A federal judge in the Southern District of New York halted another Fair Credit Reporting Act class action case in light of the Supreme Court’s upcoming ruling in Spokeo v. Robins. In Ernst v. DISH Network, U.S. District Judge Lorna G. Schofield stayed a class action case brought by Dish Network LLC contract technicians alleging that Dish Network failed to provide a proper FCRA disclosure prior to obtaining consumer reports on the class members.
Judge Schofield stayed the litigation and denied the technicians’ class certification motion without prejudice, reasoning that the Spokeo decision will “likely clarify whether or not the named Plaintiffs and potential class members in this case have Article III standing.” Specifically, Judge Schofield noted that “[w]hile it is possible that the Supreme Court will decide Spokeo in a way that supports Plaintiff’s position or does not impact this case, the question the Supreme Court granted certiorari for and heard argument on is broad enough to suggest that the decision will shed light on the contours of Article III standing in the FCRA context.”
In addition, Judge Schofield reasoned that potential guidance from the Supreme Court would “impact the Court’s ruling on class certification and how this case should be managed moving forward. Proceeding in the absence of such guidance would risk rulings in the present case that are inconsistent with the Supreme Court’s eventual ruling in Spokeo, requiring vacating or amending them after the fact.”
Ernst originally filed suit in December 2012, alleging that Dish did not provide class members with an appropriate consent and disclosure form under the FCRA. Satellite television contractors who were part of the Dish Network Contractor Program were required to use a specific background check company to conduct background checks on the individual technicians. The disclosure forms provided to the technicians identified the contractor as the company obtaining the reports and did not disclose that Dish would also be receiving the information provided by the background check company.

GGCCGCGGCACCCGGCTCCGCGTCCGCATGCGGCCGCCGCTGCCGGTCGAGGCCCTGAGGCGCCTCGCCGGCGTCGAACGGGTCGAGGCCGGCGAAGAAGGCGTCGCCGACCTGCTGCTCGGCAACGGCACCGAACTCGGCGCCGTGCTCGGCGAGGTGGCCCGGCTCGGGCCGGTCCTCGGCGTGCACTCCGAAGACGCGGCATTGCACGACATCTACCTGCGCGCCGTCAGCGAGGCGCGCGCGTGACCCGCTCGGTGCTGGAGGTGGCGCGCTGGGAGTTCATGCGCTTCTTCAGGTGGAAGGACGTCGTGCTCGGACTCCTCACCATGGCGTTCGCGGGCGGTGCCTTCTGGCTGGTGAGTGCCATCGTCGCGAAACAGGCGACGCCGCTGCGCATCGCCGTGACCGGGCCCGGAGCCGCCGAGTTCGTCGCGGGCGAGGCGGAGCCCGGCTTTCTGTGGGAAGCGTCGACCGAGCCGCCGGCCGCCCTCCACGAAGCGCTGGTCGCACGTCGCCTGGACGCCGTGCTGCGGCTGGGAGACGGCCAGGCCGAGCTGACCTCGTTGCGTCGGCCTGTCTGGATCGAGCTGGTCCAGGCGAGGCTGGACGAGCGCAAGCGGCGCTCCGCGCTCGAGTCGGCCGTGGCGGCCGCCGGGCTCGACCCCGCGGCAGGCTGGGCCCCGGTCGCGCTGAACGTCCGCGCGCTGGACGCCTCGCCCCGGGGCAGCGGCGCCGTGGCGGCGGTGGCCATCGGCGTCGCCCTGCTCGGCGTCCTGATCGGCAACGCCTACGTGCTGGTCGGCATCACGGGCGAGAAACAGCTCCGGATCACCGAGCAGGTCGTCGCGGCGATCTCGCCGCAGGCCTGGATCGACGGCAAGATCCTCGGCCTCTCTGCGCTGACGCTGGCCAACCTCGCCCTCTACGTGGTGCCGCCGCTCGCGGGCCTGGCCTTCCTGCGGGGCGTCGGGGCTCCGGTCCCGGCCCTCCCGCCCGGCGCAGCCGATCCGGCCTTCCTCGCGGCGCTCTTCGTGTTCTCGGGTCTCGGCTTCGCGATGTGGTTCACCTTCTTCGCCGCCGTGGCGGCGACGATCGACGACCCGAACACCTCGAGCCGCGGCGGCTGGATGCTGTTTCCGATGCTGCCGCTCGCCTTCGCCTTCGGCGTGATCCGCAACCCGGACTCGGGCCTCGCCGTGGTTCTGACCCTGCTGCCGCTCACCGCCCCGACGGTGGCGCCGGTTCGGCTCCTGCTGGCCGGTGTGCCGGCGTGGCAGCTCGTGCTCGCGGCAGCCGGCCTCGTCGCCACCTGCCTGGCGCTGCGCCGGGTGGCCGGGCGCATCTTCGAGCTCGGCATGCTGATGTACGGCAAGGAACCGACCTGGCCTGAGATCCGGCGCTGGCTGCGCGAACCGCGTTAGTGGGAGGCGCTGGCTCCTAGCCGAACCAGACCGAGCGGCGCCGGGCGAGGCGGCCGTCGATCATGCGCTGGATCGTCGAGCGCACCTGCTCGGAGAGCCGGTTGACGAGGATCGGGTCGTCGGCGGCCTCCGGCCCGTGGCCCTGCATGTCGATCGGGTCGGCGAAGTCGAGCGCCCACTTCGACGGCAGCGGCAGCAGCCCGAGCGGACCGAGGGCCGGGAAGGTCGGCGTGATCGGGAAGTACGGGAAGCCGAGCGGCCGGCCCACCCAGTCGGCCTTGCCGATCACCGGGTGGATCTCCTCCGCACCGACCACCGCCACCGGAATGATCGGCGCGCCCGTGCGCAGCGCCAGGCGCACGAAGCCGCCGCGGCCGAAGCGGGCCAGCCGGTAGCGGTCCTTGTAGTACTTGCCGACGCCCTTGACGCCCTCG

In its opposition to class certification, Dish argued that several of the proposed class members’ complaints are only that the disclosure forms contained extra information; the complaints are not necessarily about any adverse action against them. According to Dish, these class members were not “wrongfully deprived” of information, and the only information that was omitted from the authorization forms was Dish’s identity. In addition, Dish argued that it did not intentionally disregard the FCRA’s requirements, and that even if it did, the violation was not willful.
Judge Schofield ordered the parties to file a joint letter motion summarizing the Spokeo decision and its impact on this case within 14 days of the Court’s ruling.
A copy of the order granting the stay is available here.